In Kasai, visiting people, especially at the time of a birth or a death, is very important. The physical presence with the person or family speaks of your care for them and your sharing in the joy or sorrow of the occasion. If you fail to visit a friend or family member during one of those occasions, it can be taken as a serious offence. We try, as best as we can, to honor that value in the culture among our friends and colleagues here. It sure does seem like there is an abundance of both births and deaths!
The neighborhood cell group we are part of is committed to visiting and supporting people during these significant life events. Last week, Mamu Esther, a member of the cell group came to our offices one afternoon. She said that a member of the church had given birth, and was waiting for the members of cell group to come and escort her home from the health center with her new baby. She was planning to come home that afternoon, and Mamu Esther explained that it was important for a pastor to be there to pray for the child. The pastor of the church was not available, so could we go? We adjusted our plans and committed to go with the other cell group members. We had forgotten what a celebration that time often is. The baby was received with shouts of joy, and then Bob had the privilege of praying for God’s protection on his life. We were served a full meal and enjoyed some good fellowship with our cell group before racing home to beat the imminent rain.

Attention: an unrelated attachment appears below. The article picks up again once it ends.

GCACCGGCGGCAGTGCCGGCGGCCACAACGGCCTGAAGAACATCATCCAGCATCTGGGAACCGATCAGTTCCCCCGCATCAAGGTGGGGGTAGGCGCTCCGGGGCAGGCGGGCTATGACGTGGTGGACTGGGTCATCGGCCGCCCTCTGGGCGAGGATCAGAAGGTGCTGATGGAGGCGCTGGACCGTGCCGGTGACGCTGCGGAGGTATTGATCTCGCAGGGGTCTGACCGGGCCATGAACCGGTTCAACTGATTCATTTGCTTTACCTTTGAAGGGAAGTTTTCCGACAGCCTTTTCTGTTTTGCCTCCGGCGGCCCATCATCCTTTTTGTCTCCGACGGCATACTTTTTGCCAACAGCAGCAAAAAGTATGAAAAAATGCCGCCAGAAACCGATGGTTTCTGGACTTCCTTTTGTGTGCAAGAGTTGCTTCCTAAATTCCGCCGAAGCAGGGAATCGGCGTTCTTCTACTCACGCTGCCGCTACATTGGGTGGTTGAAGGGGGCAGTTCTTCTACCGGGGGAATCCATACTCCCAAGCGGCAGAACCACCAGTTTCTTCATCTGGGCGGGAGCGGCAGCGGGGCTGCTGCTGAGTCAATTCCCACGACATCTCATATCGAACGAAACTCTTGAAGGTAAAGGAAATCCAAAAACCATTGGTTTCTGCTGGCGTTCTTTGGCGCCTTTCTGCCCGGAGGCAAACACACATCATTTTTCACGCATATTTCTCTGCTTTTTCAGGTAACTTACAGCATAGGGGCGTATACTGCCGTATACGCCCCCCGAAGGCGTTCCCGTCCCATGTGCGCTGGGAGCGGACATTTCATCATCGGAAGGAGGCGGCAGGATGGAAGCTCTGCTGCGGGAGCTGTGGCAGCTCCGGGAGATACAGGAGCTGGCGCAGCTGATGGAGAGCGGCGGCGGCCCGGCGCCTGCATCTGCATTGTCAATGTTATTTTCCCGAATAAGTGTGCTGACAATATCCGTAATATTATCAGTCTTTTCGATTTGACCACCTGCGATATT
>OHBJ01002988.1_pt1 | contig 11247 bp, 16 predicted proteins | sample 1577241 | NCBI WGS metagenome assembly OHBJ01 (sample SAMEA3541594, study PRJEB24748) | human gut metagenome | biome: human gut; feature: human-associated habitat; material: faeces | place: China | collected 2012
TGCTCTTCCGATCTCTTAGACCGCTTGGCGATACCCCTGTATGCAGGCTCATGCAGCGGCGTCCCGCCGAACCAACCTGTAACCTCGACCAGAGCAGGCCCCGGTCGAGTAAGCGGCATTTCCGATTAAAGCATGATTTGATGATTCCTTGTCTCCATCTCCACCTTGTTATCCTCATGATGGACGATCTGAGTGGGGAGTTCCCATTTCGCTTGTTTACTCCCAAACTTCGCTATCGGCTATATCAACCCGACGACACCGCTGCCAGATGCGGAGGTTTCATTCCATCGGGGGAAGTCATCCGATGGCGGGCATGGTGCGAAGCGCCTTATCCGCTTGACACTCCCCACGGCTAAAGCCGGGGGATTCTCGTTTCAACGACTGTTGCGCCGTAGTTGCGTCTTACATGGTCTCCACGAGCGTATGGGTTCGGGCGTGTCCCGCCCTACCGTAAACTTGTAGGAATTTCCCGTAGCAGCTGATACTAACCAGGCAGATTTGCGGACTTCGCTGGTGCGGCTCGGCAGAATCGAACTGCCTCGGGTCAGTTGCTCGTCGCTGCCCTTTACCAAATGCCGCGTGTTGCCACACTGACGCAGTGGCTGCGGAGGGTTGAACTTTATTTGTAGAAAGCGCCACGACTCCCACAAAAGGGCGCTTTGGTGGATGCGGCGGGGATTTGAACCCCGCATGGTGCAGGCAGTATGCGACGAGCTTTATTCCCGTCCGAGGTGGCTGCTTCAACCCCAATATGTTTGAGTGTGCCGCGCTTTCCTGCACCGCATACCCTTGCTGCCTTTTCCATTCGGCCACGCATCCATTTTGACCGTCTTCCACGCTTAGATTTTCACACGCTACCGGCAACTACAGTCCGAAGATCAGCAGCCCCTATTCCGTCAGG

Just in the last week, there were 3 other babies in our neighborhood to visit and pray for. Our cell group met at 6:30 in the morning to go visit two of the babies. I think the families were a bit surprised, although delighted, to see us show up at 7am!
On a sad note, after church on Sunday we visited two families who were in mourning. One older woman who had struggled with diabetes for a long time broke her arm last year and had complications and infections as a result. The second family lost their 22 year old daughter last week after a long battle with tuberculosis and complications from a surgery. We grieve to see their lives on earth cut short and the struggle of these families to fight the sicknesses. We are grateful that even in the midst of harsh tragedies like this, God gives hope and offers us Life beyond this world.